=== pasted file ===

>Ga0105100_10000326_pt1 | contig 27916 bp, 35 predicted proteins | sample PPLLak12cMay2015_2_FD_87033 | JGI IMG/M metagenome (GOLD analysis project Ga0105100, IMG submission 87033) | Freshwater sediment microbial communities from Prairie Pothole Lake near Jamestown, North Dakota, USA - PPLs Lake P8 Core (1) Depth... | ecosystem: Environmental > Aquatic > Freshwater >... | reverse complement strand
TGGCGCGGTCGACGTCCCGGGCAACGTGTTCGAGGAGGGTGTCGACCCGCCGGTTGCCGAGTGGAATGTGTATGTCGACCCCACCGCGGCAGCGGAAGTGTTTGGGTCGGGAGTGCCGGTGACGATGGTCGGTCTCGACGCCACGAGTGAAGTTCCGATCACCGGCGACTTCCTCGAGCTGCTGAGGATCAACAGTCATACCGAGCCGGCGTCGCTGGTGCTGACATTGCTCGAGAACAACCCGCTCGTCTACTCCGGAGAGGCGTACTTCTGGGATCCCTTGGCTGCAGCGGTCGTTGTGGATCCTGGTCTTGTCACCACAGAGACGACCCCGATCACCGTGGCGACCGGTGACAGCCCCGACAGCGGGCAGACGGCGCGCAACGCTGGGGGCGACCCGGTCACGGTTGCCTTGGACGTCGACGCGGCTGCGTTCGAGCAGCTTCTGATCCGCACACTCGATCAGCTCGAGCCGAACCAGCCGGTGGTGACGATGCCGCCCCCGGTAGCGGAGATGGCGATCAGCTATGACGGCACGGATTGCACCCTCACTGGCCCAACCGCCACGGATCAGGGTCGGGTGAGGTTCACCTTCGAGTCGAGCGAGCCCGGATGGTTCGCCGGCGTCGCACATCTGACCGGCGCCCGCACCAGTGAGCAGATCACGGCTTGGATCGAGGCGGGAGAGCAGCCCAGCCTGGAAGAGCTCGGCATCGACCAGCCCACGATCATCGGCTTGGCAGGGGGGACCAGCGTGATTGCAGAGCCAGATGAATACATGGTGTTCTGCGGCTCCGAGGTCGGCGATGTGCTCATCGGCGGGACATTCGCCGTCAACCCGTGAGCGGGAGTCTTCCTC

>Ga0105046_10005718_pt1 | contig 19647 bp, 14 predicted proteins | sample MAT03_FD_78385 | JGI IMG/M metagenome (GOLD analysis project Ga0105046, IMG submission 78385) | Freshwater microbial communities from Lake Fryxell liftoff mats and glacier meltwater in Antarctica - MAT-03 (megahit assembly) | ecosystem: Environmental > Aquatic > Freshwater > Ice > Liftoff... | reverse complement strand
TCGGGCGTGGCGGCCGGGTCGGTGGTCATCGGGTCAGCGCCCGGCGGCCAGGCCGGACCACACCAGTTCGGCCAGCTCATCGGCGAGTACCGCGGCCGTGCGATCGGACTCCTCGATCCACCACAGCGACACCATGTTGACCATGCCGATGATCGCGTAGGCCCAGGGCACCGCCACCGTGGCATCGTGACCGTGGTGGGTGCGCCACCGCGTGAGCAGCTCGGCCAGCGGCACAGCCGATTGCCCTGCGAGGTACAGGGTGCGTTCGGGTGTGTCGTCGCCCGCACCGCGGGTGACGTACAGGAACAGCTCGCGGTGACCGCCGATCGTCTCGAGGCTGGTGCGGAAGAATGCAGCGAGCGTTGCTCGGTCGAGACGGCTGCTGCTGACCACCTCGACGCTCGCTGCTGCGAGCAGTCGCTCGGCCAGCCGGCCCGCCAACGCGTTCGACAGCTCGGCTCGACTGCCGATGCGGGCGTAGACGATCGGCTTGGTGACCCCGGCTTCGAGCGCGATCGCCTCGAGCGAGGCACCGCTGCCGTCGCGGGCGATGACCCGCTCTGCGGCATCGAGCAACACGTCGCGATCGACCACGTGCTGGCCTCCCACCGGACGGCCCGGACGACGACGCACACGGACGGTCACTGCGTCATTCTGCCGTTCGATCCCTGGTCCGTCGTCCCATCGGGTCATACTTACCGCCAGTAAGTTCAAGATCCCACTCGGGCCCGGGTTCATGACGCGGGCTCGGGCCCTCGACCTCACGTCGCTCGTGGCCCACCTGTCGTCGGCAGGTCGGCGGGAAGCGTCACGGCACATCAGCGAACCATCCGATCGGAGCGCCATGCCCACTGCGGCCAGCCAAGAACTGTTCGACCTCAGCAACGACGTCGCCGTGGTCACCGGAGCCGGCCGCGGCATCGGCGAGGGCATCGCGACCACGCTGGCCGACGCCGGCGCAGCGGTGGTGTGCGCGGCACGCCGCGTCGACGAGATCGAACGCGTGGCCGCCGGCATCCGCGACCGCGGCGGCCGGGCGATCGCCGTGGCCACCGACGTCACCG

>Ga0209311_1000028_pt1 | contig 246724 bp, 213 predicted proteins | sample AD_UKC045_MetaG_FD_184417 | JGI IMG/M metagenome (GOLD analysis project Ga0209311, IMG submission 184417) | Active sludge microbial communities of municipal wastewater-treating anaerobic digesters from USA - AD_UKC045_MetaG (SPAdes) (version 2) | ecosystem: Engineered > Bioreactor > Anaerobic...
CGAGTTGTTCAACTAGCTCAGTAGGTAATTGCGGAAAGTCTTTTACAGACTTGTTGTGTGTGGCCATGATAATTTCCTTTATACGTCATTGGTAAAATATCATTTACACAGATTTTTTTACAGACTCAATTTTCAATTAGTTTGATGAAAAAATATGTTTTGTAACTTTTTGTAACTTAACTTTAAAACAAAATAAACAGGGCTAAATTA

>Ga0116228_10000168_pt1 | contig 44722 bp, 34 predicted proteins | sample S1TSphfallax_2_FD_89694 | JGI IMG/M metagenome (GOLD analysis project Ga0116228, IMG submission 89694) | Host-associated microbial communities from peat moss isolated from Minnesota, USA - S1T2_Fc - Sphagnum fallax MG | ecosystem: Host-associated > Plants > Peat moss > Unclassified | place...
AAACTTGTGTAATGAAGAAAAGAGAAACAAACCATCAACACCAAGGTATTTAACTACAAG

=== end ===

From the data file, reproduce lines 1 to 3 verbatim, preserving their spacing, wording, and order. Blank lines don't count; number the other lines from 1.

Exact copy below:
>Ga0105100_10000326_pt1 | contig 27916 bp, 35 predicted proteins | sample PPLLak12cMay2015_2_FD_87033 | JGI IMG/M metagenome (GOLD analysis project Ga0105100, IMG submission 87033) | Freshwater sediment microbial communities from Prairie Pothole Lake near Jamestown, North Dakota, USA - PPLs Lake P8 Core (1) Depth... | ecosystem: Environmental > Aquatic > Freshwater >... | reverse complement strand
TGGCGCGGTCGACGTCCCGGGCAACGTGTTCGAGGAGGGTGTCGACCCGCCGGTTGCCGAGTGGAATGTGTATGTCGACCCCACCGCGGCAGCGGAAGTGTTTGGGTCGGGAGTGCCGGTGACGATGGTCGGTCTCGACGCCACGAGTGAAGTTCCGATCACCGGCGACTTCCTCGAGCTGCTGAGGATCAACAGTCATACCGAGCCGGCGTCGCTGGTGCTGACATTGCTCGAGAACAACCCGCTCGTCTACTCCGGAGAGGCGTACTTCTGGGATCCCTTGGCTGCAGCGGTCGTTGTGGATCCTGGTCTTGTCACCACAGAGACGACCCCGATCACCGTGGCGACCGGTGACAGCCCCGACAGCGGGCAGACGGCGCGCAACGCTGGGGGCGACCCGGTCACGGTTGCCTTGGACGTCGACGCGGCTGCGTTCGAGCAGCTTCTGATCCGCACACTCGATCAGCTCGAGCCGAACCAGCCGGTGGTGACGATGCCGCCCCCGGTAGCGGAGATGGCGATCAGCTATGACGGCACGGATTGCACCCTCACTGGCCCAACCGCCACGGATCAGGGTCGGGTGAGGTTCACCTTCGAGTCGAGCGAGCCCGGATGGTTCGCCGGCGTCGCACATCTGACCGGCGCCCGCACCAGTGAGCAGATCACGGCTTGGATCGAGGCGGGAGAGCAGCCCAGCCTGGAAGAGCTCGGCATCGACCAGCCCACGATCATCGGCTTGGCAGGGGGGACCAGCGTGATTGCAGAGCCAGATGAATACATGGTGTTCTGCGGCTCCGAGGTCGGCGATGTGCTCATCGGCGGGACATTCGCCGTCAACCCGTGAGCGGGAGTCTTCCTC

>Ga0105046_10005718_pt1 | contig 19647 bp, 14 predicted proteins | sample MAT03_FD_78385 | JGI IMG/M metagenome (GOLD analysis project Ga0105046, IMG submission 78385) | Freshwater microbial communities from Lake Fryxell liftoff mats and glacier meltwater in Antarctica - MAT-03 (megahit assembly) | ecosystem: Environmental > Aquatic > Freshwater > Ice > Liftoff... | reverse complement strand